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The portal chair
Patricia Urquiola’s Portal chair, launched last December at Miami Art Basel, makes as much of a poetic statement about mental transportation as it is does about mobility. Produced as a limited edition by Moroso, the two-wheel design riffs on luggage carts used by porters in hotels and airport terminals. The seat belongs to a unique series the Italian furniture company is creating to help fund the Marina Abramovic Institute, a school founded in New York by the legendary performance artist and devoted to “enduranced-based art.”  – C.O.

 

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Simulated space travel
London artist Lucy McRae’s out-of-office response reads a bit like a letter from Mars: “I am on expedition (body recuper­ation process) with no access to email.” The Australian “body architect” and former classical ballerina likes to play with future scenarios where body and technology collide. At the 2014 London Design Festival, she explored the not-too-distant possibility of interplanetary voyages with an interactive installation that simulates space travel and zero gravity. Wannabe astronauts were asked to remove their shoes and lie on a board before being draped in a silver foil membrane that then had the air sucked out of it. Designed to replicate early techniques developed by NASA to improve biological responses to weightlessness, the artist’s space experiment was really an exercise in capturing the imagination. Watching the gently dancing, tightly wrapped forms in the chamber produced a meditative experience: the foil became a second skin, the bodies cosmic sculptures.  – Giovanna Dunmall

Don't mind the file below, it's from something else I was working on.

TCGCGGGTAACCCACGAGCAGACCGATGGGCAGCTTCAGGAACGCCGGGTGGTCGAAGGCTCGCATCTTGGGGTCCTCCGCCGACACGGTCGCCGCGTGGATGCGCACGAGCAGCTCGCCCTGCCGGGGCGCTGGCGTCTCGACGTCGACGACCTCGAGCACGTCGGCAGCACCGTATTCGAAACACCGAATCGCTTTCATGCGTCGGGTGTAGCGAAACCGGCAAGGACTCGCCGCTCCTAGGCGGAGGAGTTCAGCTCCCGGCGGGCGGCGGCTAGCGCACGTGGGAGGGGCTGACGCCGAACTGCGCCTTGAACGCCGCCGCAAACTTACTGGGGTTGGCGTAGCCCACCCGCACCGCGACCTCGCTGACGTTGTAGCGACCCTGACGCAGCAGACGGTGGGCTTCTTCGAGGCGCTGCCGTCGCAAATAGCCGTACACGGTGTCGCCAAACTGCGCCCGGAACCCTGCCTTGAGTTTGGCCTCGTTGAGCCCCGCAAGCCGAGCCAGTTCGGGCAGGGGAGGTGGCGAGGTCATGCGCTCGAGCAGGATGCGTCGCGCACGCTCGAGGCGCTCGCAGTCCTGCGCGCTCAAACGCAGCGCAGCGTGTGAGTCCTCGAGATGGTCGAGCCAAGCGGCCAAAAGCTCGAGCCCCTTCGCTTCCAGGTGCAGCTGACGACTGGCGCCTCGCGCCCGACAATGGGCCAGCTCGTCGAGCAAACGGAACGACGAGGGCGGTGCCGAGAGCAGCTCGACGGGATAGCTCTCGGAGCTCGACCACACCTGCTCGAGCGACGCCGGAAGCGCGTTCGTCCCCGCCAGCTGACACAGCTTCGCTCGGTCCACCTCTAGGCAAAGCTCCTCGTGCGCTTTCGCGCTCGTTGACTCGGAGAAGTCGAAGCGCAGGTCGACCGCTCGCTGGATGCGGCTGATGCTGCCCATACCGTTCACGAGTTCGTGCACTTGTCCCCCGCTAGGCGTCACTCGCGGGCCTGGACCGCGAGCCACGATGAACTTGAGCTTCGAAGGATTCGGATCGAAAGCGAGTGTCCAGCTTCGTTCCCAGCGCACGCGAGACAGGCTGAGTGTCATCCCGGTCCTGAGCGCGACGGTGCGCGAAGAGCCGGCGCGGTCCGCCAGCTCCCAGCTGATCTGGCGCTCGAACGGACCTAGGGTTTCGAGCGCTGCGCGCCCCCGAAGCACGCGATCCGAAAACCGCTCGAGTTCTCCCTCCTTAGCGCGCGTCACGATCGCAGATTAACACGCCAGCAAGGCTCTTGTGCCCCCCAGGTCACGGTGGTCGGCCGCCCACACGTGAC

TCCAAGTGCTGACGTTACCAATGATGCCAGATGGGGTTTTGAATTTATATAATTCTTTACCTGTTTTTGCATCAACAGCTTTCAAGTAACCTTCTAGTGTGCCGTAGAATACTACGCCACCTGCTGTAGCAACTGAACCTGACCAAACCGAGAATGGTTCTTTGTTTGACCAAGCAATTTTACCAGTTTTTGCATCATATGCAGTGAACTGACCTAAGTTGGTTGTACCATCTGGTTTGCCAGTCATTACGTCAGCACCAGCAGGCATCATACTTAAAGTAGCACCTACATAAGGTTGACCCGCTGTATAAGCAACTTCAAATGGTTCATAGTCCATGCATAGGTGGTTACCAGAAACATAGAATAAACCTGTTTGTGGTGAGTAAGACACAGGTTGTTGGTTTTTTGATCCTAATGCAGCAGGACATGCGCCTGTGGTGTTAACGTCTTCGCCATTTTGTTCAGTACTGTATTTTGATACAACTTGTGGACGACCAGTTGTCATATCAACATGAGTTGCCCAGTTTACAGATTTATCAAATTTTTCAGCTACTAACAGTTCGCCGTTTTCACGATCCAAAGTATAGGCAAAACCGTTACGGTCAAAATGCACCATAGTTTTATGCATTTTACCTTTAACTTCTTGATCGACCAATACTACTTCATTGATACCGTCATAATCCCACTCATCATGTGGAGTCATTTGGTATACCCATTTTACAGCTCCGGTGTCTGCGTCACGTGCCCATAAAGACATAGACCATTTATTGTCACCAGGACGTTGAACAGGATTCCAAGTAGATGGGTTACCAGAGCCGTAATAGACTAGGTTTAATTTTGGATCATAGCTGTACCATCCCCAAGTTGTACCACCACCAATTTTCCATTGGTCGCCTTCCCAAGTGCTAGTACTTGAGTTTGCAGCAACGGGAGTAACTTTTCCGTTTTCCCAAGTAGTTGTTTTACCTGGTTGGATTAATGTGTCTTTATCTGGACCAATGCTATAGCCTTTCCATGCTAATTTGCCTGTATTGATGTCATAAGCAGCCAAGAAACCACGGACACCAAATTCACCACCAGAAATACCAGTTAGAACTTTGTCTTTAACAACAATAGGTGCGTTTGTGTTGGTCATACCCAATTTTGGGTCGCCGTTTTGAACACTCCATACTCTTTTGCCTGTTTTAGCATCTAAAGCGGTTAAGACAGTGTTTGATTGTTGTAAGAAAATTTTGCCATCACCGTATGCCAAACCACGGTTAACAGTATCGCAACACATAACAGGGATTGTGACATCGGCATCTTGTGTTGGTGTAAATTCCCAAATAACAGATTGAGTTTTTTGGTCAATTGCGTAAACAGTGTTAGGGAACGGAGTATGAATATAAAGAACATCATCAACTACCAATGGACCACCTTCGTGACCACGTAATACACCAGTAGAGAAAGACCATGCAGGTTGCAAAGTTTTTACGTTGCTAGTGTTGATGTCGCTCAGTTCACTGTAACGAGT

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The thrill of speed
In a field as ancient as shipbuilding, change is often incre­men­tal, but the goal remains the same: how to make a boat weigh less and go faster. The GF42, a 13-metre-long racing yacht, is now being built by Los Angeles architect and sailing enthusiast Greg Lynn, who has dabbled seriously in high-­performance racing for the past 15 years. He and collaborators Fred Courouble and Hervé Devaux (an expert in calculating stress loads on trimarans) conceived of a foil-shaped hull whose profile pushes it above the waterline, reducing drag; while the carbon fibre construction dramat­ic­ally reduces the boat’s weight. The result is a racer that reaches speeds of up to 30 knots.

“Even when the wind is behind us, the boat sails 1.7 times faster then the wind,” says Lynn. Early tests made by towing the yacht have shown promise, and he hopes to officially launch it this spring. “Once we hit 16 kilometres per hour, it starts to lift out of the water and foil above the waves. I can’t wait to start doing that under wind power.”  – David Dick‑Agnew

 

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Urban swimming
In Aarhus, Denmark’s second-largest city, Basin 7 provides the kind of clean slate that urban planners love: an area of former industrial docklands, now detoxed, looking out over the Kattegat Sea. It’s typical to fill in urban pockets like these with residential developments and add the amenities later. City planners from Aarhus and a consortium headed by Bjarke Ingels Group have flipped the paradigm, proposing an impressive string of cultural and recreational attractions – theatres, cafés, and various bathing areas, including a beach and an outdoor pool – that will connect to a winding promenade, creating an enviable destination for locals and visitors alike. According to mayor Jacob Bundsgaard, “The urban space activities have been thought through first, and are ideally positioned when it comes to wind and sun, and situated toward the attractive water basin.” The project is expected to reach completion in time to host the International Sailing Federation world championships in 2018.  – D.D.A.